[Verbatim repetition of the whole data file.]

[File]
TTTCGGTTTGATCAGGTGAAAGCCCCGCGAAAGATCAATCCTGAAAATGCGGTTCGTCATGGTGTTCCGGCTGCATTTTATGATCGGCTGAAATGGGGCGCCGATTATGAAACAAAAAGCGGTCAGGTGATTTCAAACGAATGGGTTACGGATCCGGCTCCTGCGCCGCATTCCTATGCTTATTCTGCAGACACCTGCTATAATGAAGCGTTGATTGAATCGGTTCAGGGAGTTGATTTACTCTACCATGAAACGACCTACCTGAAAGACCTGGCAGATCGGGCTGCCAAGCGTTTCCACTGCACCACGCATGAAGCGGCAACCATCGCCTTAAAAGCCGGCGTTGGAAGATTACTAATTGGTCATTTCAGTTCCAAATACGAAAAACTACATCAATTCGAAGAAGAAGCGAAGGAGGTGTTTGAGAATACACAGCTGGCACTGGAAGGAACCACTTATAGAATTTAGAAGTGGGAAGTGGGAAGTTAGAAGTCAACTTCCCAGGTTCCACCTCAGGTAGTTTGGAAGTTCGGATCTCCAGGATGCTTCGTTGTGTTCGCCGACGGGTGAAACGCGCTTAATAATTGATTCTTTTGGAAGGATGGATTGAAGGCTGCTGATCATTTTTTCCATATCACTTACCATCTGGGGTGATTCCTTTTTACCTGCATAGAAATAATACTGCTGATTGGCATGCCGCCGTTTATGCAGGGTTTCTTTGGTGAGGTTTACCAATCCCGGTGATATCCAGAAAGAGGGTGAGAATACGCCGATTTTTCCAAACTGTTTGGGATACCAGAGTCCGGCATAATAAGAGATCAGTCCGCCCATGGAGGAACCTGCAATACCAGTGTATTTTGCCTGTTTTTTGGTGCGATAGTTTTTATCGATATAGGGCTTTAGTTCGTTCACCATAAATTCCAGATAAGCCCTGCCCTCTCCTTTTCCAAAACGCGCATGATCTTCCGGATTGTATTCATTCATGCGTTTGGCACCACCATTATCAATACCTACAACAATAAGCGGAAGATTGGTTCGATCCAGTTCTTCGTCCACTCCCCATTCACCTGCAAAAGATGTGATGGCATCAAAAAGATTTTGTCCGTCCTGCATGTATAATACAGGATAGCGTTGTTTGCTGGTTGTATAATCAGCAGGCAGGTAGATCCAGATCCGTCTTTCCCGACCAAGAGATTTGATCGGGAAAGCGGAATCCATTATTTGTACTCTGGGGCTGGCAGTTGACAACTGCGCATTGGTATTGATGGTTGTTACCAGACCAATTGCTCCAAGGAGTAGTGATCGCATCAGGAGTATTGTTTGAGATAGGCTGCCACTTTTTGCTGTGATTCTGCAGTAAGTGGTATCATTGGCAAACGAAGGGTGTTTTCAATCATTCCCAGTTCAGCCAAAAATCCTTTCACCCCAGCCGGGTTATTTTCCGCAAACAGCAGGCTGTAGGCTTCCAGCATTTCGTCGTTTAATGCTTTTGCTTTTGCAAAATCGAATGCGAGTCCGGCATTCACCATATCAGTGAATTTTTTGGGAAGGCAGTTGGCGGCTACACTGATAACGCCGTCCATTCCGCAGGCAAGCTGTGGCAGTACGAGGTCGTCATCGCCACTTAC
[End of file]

TTTCGGTTTGATCAGGTGAAAGCCCCGCGAAAGATCAATCCTGAAAATGCGGTTCGTCATGGTGTTCCGGCTGCATTTTATGATCGGCTGAAATGGGGCGCCGATTATGAAACAAAAAGCGGTCAGGTGATTTCAAACGAATGGGTTACGGATCCGGCTCCTGCGCCGCATTCCTATGCTTATTCTGCAGACACCTGCTATAATGAAGCGTTGATTGAATCGGTTCAGGGAGTTGATTTACTCTACCATGAAACGACCTACCTGAAAGACCTGGCAGATCGGGCTGCCAAGCGTTTCCACTGCACCACGCATGAAGCGGCAACCATCGCCTTAAAAGCCGGCGTTGGAAGATTACTAATTGGTCATTTCAGTTCCAAATACGAAAAACTACATCAATTCGAAGAAGAAGCGAAGGAGGTGTTTGAGAATACACAGCTGGCACTGGAAGGAACCACTTATAGAATTTAGAAGTGGGAAGTGGGAAGTTAGAAGTCAACTTCCCAGGTTCCACCTCAGGTAGTTTGGAAGTTCGGATCTCCAGGATGCTTCGTTGTGTTCGCCGACGGGTGAAACGCGCTTAATAATTGATTCTTTTGGAAGGATGGATTGAAGGCTGCTGATCATTTTTTCCATATCACTTACCATCTGGGGTGATTCCTTTTTACCTGCATAGAAATAATACTGCTGATTGGCATGCCGCCGTTTATGCAGGGTTTCTTTGGTGAGGTTTACCAATCCCGGTGATATCCAGAAAGAGGGTGAGAATACGCCGATTTTTCCAAACTGTTTGGGATACCAGAGTCCGGCATAATAAGAGATCAGTCCGCCCATGGAGGAACCTGCAATACCAGTGTATTTTGCCTGTTTTTTGGTGCGATAGTTTTTATCGATATAGGGCTTTAGTTCGTTCACCATAAATTCCAGATAAGCCCTGCCCTCTCCTTTTCCAAAACGCGCATGATCTTCCGGATTGTATTCATTCATGCGTTTGGCACCACCATTATCAATACCTACAACAATAAGCGGAAGATTGGTTCGATCCAGTTCTTCGTCCACTCCCCATTCACCTGCAAAAGATGTGATGGCATCAAAAAGATTTTGTCCGTCCTGCATGTATAATACAGGATAGCGTTGTTTGCTGGTTGTATAATCAGCAGGCAGGTAGATCCAGATCCGTCTTTCCCGACCAAGAGATTTGATCGGGAAAGCGGAATCCATTATTTGTACTCTGGGGCTGGCAGTTGACAACTGCGCATTGGTATTGATGGTTGTTACCAGACCAATTGCTCCAAGGAGTAGTGATCGCATCAGGAGTATTGTTTGAGATAGGCTGCCACTTTTTGCTGTGATTCTGCAGTAAGTGGTATCATTGGCAAACGAAGGGTGTTTTCAATCATTCCCAGTTCAGCCAAAAATCCTTTCACCCCAGCCGGGTTATTTTCCGCAAACAGCAGGCTGTAGGCTTCCAGCATTTCGTCGTTTAATGCTTTTGCTTTTGCAAAATCGAATGCGAGTCCGGCATTCACCATATCAGTGAATTTTTTGGGAAGGCAGTTGGCGGCTACACTGATAACGCCGTCCATTCCGCAGGCAAGCTGTGGCAGTACGAGGTCGTCATCGCCACTTAC